THE hugely successful 2012 Olympic Games acted as a worldwide platform that allowed some of the lesser known sports to thrive, and one of those that came under the spotlight during the London extravaganza was women’s football.
Scottish Football Association (SFA) Club Development Officer for Girls’ and Women’s Football, Shirley Martin, believes that this exposure can only lead to a prosperous future for the game and its stars.
Shirley, who is responsible for the South West region of the country and charged with encouraging youngsters to find their place in the environment, insisted that inclusion on such a grand stage will see more aspiring talents making a name for themselves than ever before.
She commented: “The Olympics have been a great advert for women’s football and will definitely lead to increased interest from youngsters. In addition to this, the Olympics have inspired players who were already playing football and really shown them that if they work hard and want to reach that level then the opportunity is there for them.
“One of the most challenging aspects of my job is facing people’s attitudes to girls’ and women’s football, however, this event – and the fact that some matches were played at Hampden – has gone some way to changing perceptions. The more attention the women’s sector is given, the more attitudes we will change.”
Discussing the growth of females in Scotland’s national sport, Shirley stated that their importance would be highlighted if the media were to dedicate more coverage to women’s ties, at club and national level.
She commented: “It would be nice to see more of the women’s side of the game in the media. Things are getting better. With Scotland doing so well at the moment and one of our clubs (Glasgow City) progressing into the latter stages of the Champions League, some of the media have been taking more of an interest. I would love to see regular coverage and this is something that we are trying to achieve.
“I think that the various competitions being given more media prominence would also result in more young people actively pursuing a career in the industry, definitely.”
Public perceptions of football are changing, and this clearly driven professional said that although it was once thought of as something that only men should be involved in, this is no longer the case.
Shirley continued: “I think that views are evolving all the time but we still have a long way to go. The fact that there were over 80,000 people watching the women’s football matches at Wembley and around 18,000 people at one of the women’s fixtures at Hampden (both during the 2012 Olympic Games) would indicate that attitudes to women playing football are not what they were.”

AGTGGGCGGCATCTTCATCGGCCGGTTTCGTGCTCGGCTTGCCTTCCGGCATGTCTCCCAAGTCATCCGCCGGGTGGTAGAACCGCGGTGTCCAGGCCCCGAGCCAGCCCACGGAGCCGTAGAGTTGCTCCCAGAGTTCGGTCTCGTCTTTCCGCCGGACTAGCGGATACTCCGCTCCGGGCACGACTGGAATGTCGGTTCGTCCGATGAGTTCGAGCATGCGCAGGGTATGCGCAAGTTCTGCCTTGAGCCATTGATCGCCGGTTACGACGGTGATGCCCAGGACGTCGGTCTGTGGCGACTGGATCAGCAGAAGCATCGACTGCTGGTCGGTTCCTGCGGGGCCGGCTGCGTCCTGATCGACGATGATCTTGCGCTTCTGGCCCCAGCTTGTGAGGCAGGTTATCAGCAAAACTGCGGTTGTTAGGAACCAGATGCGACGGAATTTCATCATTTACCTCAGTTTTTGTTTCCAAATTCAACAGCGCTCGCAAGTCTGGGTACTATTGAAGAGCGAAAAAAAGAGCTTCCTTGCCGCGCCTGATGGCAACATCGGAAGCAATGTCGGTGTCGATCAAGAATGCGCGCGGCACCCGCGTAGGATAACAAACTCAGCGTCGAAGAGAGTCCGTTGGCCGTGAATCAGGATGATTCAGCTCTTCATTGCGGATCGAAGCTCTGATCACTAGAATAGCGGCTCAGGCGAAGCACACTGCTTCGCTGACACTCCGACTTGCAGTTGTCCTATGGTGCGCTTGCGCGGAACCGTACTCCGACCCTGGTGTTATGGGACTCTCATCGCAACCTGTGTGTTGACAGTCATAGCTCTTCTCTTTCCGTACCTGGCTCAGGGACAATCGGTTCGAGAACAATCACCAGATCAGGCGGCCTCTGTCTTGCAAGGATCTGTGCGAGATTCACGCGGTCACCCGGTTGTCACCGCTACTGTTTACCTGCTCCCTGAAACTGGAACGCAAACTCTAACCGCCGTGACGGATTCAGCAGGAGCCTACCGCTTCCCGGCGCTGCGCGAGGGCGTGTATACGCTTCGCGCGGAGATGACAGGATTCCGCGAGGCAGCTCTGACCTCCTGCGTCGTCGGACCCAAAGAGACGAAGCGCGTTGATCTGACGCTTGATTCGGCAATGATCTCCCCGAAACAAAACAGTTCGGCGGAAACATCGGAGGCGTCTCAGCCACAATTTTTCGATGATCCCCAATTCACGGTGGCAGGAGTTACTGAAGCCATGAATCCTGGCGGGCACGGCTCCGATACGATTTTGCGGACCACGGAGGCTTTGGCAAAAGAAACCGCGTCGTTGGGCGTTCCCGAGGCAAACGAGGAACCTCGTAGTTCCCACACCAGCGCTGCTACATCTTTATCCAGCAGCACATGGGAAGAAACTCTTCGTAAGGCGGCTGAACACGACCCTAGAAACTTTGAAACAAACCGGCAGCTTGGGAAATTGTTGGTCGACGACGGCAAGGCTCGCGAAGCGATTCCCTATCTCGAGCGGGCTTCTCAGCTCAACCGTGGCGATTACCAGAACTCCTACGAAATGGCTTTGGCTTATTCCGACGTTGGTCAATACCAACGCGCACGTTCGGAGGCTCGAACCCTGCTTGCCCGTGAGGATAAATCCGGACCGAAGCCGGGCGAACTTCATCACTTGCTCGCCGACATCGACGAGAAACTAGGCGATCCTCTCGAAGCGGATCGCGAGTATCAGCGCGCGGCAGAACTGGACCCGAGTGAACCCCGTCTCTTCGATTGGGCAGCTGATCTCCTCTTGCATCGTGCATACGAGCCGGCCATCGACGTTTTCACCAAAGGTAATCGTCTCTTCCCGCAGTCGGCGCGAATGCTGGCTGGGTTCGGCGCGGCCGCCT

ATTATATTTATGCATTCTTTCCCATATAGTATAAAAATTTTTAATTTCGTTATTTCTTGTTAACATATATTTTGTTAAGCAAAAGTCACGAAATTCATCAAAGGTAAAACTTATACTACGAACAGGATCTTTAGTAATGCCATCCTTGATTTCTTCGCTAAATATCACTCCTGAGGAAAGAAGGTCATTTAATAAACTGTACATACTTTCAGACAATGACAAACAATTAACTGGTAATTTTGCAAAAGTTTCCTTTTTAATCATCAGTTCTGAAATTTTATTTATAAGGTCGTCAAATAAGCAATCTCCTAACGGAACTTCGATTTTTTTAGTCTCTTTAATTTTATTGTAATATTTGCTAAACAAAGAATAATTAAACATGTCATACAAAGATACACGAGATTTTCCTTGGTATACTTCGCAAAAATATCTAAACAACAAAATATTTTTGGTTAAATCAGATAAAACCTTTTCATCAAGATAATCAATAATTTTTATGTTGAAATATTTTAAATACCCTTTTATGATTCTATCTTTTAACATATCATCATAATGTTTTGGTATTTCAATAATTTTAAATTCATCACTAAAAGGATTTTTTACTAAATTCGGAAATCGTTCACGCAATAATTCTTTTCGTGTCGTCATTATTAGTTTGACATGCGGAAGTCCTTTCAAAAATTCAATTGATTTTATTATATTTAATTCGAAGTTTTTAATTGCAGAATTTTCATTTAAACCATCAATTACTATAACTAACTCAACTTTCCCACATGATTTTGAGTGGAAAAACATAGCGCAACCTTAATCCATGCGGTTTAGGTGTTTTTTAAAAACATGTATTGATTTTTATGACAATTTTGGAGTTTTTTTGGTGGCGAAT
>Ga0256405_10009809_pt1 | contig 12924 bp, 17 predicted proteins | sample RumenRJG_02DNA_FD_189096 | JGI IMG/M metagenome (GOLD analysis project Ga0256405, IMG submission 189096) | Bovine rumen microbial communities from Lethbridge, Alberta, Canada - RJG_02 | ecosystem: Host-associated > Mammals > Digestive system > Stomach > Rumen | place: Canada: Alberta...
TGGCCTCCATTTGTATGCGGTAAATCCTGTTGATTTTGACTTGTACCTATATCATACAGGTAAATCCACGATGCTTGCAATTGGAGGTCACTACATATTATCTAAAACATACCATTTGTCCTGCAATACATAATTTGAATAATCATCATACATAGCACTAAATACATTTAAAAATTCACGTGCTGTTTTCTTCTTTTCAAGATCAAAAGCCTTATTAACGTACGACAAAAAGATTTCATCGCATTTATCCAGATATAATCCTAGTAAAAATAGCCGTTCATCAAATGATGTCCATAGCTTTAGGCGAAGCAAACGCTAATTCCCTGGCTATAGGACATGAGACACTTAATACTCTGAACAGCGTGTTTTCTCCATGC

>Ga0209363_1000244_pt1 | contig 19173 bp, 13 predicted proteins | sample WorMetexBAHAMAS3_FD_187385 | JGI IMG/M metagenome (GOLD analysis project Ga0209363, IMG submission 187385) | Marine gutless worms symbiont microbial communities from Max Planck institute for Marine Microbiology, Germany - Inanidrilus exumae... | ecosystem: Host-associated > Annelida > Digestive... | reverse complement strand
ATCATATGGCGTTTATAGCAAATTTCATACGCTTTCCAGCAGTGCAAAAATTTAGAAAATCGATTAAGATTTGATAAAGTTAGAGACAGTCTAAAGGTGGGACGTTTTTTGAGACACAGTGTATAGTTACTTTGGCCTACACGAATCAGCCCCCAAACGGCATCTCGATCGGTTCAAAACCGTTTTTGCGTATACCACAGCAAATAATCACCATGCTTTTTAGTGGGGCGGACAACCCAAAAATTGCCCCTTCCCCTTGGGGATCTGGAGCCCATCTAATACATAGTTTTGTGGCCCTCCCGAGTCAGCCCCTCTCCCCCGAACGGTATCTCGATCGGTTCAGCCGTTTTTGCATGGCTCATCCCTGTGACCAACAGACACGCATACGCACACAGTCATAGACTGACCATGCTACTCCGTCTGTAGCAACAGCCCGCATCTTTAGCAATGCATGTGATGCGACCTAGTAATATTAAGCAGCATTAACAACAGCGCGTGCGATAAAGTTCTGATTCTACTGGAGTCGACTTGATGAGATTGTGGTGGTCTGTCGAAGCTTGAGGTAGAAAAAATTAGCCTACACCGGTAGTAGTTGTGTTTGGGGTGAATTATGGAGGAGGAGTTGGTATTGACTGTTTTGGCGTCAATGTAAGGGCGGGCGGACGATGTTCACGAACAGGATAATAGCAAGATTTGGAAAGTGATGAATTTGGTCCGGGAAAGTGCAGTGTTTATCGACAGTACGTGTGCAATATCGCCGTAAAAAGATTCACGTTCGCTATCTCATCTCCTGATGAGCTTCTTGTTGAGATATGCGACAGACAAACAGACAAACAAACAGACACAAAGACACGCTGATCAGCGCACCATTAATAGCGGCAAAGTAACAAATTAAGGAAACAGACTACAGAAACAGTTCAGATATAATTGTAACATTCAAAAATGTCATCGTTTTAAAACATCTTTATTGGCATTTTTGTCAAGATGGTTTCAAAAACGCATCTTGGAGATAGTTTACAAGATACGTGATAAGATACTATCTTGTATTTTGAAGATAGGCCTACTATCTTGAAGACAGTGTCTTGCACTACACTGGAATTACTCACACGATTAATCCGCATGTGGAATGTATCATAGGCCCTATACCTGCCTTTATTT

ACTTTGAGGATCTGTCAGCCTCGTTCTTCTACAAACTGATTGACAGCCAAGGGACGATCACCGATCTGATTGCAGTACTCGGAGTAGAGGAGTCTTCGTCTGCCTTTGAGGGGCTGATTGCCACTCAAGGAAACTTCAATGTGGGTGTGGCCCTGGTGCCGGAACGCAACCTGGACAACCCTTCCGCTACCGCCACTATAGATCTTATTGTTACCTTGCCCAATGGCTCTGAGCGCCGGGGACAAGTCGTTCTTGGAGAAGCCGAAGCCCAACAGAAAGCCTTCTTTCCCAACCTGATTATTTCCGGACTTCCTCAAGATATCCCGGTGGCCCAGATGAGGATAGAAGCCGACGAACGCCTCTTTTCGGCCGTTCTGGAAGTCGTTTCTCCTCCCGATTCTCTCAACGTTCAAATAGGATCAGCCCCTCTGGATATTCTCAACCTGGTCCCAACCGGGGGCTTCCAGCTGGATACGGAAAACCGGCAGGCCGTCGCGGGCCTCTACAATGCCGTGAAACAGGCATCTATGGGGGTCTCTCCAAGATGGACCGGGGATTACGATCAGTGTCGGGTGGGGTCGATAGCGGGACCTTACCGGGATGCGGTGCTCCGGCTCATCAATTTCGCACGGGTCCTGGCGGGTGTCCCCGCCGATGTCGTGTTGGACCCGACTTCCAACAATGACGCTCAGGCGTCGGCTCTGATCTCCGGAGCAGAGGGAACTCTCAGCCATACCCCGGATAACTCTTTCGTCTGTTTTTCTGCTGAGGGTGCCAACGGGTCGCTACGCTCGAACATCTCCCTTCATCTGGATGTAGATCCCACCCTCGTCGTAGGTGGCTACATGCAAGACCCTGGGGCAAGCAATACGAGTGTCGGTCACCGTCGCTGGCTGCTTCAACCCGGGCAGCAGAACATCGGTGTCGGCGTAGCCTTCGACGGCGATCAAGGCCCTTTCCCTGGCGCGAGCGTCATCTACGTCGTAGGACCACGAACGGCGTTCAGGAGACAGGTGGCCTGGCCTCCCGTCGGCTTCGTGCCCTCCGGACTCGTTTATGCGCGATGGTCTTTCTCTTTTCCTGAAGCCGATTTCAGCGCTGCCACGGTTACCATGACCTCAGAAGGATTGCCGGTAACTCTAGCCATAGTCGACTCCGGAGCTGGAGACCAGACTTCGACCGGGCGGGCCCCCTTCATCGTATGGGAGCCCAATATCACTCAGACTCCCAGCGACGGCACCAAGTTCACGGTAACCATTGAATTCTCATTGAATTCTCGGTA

It is obvious that Shirley relishes all aspects of her role and is passionate about developing a system that allows Scotland’s female participants to shine.
Describing her long-standing association with football, and how this lead to taking up a position with the SFA, the Falkirk squad member said:
“I have always loved football and have played for as long as I can remember, so to be able to work within it is perfect for me. I started playing for Falkirk when I was aged eight and I still play for them. I remember being the only girl on the school team and even used to play for the boys brigade on a Saturday as there was no girls’ outfits. I wish the opportunities that are available to girls now had been in place when I was younger.”
Elaborating on why she enjoys her current capacity so much and the rewards that it brings, Shirley added: “The girls’ and women’s area has so much potential. I think it is going to grow dramatically over the next few years and hopefully I will play a part in that.
“I have been in my job for just under a year now and there have been many highlights. In the South West region alone we have managed to create a number of new clubs and also increase the number of girls playing by 35%. A particular highlight for me is that the Under 9 and Under 11 teams now compete in regular weekly fixtures.”
Shirley’s post is one that it is funded for an initial period of three years, but it is strikingly apparent that she would like her input to be of a long-term nature. Drawing on her professional goals and aims, she explained:
“We have very specific targets, which include increasing registered players in clubs, establishing new clubs and identifying new volunteers. My main aim is to support our existing teams so that we achieve everything we set out to do.
“It is vital that we inform girls of all ages that there are clubs out there for them. If this is emphasised then we will find more and more girls participating in football.”
Report by Cheri Burns